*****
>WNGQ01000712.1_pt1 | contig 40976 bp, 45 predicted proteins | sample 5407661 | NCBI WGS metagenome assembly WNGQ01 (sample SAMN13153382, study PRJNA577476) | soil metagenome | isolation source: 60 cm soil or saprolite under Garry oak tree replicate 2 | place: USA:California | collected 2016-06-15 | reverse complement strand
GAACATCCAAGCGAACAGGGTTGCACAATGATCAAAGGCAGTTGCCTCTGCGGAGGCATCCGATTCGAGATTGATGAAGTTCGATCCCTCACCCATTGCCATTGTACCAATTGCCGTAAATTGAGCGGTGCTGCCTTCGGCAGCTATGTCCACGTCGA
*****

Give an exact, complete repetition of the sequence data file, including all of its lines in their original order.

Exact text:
>WNGQ01000712.1_pt1 | contig 40976 bp, 45 predicted proteins | sample 5407661 | NCBI WGS metagenome assembly WNGQ01 (sample SAMN13153382, study PRJNA577476) | soil metagenome | isolation source: 60 cm soil or saprolite under Garry oak tree replicate 2 | place: USA:California | collected 2016-06-15 | reverse complement strand
GAACATCCAAGCGAACAGGGTTGCACAATGATCAAAGGCAGTTGCCTCTGCGGAGGCATCCGATTCGAGATTGATGAAGTTCGATCCCTCACCCATTGCCATTGTACCAATTGCCGTAAATTGAGCGGTGCTGCCTTCGGCAGCTATGTCCACGTCGA